If I were toting a 500 million dollar ship I'd say it would be better to be a half a day late and provide the best cruise experience than limp home 1 day late with dings and dents!!! I know that people can be demanding, especially when it comes to maybe missing a port here and there, but the only port left on this trip was New York!! I don't get what Gilligan was thinking!?
Return to NY and New Jersey is a reinvention of a bad idea
If you look at the history of cruising you will see that years ago many people dreaded the voyage from New York past Cape Hatterras because of bad weather. We loved the New York to Florida segments because so many people got off in Florida and flew home. Several times on the QE2 there were only about 300 passengers doing the Florida-NYC leg. We did encounter bad weather on one trip. The Captain warned us of what was ahead. We returned to our cabin and found that the attendant had secured anything that might cause injury. Even the telephone was placed on the floor. The Captain changed the direction of the ship by heading out to sea and we avoided the storm. We did arrive a few hours late but that was OK.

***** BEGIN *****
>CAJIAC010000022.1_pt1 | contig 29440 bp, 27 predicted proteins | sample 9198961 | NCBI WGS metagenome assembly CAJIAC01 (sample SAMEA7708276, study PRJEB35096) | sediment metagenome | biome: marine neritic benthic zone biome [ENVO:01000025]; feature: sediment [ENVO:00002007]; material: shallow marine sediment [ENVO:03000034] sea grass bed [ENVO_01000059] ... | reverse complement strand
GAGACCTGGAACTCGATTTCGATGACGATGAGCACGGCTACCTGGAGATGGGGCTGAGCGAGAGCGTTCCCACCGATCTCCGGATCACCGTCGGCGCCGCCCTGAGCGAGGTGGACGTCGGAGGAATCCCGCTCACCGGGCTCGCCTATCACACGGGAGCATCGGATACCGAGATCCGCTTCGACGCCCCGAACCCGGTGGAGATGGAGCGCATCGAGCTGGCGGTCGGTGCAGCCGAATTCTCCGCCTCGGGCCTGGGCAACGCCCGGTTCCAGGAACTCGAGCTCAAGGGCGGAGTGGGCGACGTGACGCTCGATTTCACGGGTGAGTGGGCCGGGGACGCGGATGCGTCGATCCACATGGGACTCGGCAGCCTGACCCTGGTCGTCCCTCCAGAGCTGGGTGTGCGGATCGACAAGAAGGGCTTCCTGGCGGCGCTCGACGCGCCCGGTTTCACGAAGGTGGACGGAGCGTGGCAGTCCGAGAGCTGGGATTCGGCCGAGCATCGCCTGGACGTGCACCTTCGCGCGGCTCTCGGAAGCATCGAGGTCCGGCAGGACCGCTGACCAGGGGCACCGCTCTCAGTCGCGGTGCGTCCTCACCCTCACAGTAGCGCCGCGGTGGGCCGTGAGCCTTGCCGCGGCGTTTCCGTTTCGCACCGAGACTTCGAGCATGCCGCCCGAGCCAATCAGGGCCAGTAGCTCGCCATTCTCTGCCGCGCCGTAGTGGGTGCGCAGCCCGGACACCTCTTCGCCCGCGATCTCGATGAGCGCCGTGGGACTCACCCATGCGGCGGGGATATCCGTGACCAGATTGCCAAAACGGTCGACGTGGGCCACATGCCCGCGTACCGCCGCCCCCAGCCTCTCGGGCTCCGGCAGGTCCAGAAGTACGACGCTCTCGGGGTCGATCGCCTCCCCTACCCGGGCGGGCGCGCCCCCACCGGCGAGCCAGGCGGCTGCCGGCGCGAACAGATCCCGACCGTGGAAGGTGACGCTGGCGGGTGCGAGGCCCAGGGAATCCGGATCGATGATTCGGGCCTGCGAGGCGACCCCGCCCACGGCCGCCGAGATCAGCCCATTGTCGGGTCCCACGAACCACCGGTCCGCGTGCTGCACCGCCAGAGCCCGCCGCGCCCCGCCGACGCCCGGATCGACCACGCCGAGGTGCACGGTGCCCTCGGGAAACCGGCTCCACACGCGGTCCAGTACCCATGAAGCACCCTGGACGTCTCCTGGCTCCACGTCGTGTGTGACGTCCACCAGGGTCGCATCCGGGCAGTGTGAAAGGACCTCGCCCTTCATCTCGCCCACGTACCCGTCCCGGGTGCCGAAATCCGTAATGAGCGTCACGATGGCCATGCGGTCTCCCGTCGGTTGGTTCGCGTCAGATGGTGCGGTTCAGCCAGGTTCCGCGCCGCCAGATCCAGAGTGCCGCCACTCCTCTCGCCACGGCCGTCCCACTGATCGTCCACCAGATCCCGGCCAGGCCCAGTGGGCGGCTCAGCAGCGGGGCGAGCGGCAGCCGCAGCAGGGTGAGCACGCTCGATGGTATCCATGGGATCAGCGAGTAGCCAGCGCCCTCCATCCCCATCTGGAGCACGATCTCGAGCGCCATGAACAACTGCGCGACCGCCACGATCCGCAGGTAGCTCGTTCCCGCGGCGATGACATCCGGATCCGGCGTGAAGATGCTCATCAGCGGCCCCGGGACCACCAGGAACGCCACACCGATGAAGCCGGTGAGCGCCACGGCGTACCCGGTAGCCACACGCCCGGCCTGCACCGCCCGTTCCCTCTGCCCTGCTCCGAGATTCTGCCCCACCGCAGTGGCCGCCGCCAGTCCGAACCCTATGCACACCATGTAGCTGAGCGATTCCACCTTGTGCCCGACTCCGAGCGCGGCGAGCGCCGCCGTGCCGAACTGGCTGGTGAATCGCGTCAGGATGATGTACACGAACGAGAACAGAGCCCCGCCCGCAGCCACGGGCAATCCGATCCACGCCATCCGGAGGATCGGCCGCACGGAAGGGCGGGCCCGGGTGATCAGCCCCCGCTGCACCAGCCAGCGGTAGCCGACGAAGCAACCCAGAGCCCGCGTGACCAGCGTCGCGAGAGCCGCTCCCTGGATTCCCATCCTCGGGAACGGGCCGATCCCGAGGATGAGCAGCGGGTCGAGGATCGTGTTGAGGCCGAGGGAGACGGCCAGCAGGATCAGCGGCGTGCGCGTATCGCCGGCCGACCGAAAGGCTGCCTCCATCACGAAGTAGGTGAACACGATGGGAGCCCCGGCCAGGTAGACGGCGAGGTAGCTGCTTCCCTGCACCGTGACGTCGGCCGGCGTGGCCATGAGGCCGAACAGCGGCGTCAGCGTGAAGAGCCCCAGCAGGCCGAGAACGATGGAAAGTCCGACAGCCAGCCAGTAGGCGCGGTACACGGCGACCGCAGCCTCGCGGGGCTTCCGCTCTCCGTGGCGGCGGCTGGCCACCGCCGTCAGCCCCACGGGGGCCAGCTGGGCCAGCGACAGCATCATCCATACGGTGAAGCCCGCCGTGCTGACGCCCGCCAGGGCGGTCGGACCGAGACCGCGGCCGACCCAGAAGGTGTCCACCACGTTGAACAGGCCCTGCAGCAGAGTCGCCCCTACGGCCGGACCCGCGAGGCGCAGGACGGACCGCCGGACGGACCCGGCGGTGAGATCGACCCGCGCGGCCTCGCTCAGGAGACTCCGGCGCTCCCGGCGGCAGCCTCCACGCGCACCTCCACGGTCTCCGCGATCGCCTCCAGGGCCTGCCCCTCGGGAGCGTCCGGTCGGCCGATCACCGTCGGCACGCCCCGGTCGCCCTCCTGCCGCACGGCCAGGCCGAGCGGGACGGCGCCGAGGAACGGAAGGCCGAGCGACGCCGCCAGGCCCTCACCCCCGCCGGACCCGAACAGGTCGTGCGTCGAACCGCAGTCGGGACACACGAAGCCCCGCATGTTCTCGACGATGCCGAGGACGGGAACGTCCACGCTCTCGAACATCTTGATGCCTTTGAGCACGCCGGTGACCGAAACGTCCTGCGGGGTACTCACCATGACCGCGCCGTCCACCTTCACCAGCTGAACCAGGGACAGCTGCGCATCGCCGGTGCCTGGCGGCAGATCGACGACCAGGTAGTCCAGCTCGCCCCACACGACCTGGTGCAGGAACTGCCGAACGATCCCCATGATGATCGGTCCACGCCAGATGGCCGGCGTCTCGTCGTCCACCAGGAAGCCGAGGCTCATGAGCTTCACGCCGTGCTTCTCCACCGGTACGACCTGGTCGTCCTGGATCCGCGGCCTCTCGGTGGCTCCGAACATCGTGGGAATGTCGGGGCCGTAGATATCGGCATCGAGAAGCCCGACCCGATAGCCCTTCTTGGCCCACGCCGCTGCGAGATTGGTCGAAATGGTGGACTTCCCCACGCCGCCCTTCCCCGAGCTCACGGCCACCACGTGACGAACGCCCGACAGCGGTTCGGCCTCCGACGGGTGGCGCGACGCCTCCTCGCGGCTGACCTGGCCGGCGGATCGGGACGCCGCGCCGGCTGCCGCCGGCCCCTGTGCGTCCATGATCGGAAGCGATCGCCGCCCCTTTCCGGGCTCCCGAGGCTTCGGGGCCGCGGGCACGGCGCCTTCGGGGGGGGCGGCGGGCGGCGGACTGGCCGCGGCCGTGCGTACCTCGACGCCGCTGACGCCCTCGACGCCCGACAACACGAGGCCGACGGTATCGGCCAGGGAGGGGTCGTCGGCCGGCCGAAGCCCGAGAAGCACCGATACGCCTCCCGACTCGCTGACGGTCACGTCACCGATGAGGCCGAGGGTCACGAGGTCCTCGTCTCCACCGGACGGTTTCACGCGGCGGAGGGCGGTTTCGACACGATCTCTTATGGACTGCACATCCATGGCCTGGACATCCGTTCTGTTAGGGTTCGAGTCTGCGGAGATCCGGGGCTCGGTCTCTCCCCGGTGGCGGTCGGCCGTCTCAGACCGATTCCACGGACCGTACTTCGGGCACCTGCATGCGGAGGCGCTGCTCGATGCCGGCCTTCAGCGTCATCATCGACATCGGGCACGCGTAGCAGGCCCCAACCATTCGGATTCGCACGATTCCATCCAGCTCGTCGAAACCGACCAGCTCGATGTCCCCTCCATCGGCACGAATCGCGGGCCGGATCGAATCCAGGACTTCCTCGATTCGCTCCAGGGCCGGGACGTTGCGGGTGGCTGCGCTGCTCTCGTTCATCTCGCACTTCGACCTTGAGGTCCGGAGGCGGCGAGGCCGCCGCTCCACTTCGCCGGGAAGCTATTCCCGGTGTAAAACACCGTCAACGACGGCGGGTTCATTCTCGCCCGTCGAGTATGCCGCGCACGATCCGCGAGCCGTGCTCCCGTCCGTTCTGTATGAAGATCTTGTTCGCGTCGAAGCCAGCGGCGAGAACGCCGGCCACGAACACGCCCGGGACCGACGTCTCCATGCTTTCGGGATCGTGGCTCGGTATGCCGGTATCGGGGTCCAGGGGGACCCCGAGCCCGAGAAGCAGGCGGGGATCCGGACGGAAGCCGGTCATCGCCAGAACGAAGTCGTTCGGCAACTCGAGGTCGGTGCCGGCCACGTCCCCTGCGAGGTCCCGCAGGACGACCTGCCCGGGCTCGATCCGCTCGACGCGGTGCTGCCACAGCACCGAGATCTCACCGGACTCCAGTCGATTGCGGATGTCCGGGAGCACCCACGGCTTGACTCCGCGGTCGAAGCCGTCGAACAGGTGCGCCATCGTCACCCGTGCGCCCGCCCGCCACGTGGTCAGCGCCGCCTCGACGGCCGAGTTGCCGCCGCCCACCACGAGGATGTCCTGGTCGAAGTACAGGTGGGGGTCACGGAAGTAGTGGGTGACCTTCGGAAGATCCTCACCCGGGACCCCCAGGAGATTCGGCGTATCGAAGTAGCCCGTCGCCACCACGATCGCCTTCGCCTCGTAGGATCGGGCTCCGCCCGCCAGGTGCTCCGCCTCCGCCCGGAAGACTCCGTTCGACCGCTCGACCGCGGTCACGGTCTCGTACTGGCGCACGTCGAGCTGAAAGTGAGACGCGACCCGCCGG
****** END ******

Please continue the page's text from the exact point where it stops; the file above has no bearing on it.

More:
Unfortunately the return to NY and New Jersey is a reinvention of a bad idea. If you sail from Miami or Ft Lauderdale you are already in warmer waters, If worse comes to worse there are lots of altenative ports.
The ship usually travels at 20 knots, but this Captain had already slowed down to 4 knots to cut through the storm with the shortest track.... At 4 knots, a one hundred mile diversion would have taken 25 hours, and instead of being in the storm tossed waters for one day they would have been seasick for two days.....